As known, if we push_back elements to the
std::vector<>, and if the whole memory allocated in the vector is occupied, then
std::vector<> reserves 2X of current size of memory (allocate new memory with 2X size), resize vector and copy old data to the new memory.
We can optimizing it, and Facebook done this in folly-library (FBVector is Facebook's drop-in implementation of std::vector. It has special optimizations for use with relocatable types and jemalloc https://github.com/facebook/folly/blob/master/folly/FBVector.h#L21 ).
vector<> does not have enough memory to push_back new element, then we allocate more memory but not in 2 times more (in a different number of times: 1.3 - 1.5 times)
The graphical solver below reveals that choosing k = 1.5 (blue line) allows memory reuse after 4 reallocations, choosing k = 1.45 (red line) allows memory reuse after 3 reallocations, and choosing k = 1.3 (black line) allows reuse after only 2 reallocations.
But why do we need to use
folly::fbvector<> instead of
std::vector<> with our custom allocator which using
VirtualAllocEx() (as shown here: For what do I need to use VirtualAlloc/VirtualAllocEx? ), or the same in linux https://stackoverflow.com/a/2782910/1558037 , where:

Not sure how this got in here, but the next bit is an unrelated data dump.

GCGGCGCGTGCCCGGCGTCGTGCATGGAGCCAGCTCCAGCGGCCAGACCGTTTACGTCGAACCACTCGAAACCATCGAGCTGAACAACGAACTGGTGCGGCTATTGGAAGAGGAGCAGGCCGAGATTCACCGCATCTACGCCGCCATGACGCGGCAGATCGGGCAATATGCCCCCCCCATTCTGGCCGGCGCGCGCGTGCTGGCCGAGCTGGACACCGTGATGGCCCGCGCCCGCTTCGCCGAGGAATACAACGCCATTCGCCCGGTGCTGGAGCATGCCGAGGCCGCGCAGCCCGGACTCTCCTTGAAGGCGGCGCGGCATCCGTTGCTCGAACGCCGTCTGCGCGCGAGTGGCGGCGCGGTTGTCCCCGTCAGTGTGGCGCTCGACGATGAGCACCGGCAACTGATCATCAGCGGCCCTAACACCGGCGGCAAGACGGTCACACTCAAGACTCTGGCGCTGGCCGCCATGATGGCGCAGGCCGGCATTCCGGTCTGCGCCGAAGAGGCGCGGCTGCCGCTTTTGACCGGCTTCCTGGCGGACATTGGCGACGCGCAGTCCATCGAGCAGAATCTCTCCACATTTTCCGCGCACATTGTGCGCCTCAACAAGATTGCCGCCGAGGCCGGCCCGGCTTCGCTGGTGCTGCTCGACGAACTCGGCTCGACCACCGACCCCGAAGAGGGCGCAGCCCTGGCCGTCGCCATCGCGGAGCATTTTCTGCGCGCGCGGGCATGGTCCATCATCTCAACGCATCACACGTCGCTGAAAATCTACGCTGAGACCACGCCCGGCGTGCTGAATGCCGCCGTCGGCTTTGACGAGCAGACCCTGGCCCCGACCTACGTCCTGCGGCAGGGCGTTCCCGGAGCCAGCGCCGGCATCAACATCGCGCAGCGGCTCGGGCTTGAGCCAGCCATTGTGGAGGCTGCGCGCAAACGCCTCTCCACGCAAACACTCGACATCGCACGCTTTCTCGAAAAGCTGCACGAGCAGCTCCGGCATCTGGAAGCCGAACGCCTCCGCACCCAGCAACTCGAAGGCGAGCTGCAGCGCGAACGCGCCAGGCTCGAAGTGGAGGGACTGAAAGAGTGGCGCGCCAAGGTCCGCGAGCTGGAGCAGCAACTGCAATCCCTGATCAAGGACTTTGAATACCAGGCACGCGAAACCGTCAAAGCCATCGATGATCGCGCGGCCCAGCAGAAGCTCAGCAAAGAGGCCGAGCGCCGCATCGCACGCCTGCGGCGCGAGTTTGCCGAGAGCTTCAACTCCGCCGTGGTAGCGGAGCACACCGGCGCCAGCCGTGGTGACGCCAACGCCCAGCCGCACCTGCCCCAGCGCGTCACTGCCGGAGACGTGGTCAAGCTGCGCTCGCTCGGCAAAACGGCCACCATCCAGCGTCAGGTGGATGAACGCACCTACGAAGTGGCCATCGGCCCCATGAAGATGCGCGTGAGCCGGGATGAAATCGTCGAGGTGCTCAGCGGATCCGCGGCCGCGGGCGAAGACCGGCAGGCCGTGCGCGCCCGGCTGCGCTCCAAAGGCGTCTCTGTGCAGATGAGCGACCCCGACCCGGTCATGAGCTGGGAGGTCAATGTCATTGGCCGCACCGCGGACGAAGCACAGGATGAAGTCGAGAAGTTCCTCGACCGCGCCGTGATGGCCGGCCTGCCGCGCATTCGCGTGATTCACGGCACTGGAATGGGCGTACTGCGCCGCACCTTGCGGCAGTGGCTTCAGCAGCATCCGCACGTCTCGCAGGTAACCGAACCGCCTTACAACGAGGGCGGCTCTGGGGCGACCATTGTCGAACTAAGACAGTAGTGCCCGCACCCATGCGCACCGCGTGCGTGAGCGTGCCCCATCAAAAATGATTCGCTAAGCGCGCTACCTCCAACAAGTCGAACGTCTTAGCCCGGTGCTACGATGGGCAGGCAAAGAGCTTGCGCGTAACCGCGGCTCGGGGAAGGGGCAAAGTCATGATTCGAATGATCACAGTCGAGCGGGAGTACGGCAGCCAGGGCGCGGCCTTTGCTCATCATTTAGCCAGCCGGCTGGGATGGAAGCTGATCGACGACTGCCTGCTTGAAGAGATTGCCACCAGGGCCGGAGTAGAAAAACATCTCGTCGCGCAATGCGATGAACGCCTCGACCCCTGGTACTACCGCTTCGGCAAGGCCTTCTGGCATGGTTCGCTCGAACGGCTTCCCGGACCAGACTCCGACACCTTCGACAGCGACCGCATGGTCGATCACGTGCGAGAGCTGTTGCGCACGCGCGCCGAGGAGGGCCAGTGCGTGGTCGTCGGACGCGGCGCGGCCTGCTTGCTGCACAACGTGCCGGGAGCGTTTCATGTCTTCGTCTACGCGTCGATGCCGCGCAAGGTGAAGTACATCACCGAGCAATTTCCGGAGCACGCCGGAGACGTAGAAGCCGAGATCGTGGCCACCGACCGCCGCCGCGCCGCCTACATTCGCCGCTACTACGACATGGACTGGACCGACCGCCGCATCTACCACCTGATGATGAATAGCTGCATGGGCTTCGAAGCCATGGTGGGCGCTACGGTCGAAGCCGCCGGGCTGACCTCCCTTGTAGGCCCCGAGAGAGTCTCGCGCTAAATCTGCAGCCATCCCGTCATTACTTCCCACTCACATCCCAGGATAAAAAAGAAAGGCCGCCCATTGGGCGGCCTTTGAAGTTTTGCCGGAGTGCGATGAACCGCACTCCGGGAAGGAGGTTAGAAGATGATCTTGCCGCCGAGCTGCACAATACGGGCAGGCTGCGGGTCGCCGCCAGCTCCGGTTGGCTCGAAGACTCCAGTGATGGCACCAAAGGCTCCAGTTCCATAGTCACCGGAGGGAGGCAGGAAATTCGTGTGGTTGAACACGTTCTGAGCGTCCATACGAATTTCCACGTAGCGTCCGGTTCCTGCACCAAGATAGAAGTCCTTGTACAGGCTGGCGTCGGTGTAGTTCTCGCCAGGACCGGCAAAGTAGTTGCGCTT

std::vector<>::reserve()- initially reserve large un-commited area of virtual address (allocate WMA, but doesn't allocate any PTE in PT), for example allocate initially 16 GB of virtual area and each time the lack of memory to commit memory (allocate PTEs - allocate physical area) equal 1 x SIZE of vector
std::vector<>::resize()- and then only commit a new batch of pages, allocate only new PTE in PT, without re-allocation of memory which already is used and without copying data from old memory to new
The advantages of this approach with large un-commited area over the
folly::vector<>: always we allocate only new part of memory and never copying old data.
The advantages of
folly::vector<> approach over the
std::vector<>: sometimes we do not need to allocate new memory, but copying the old data into the new memory should always.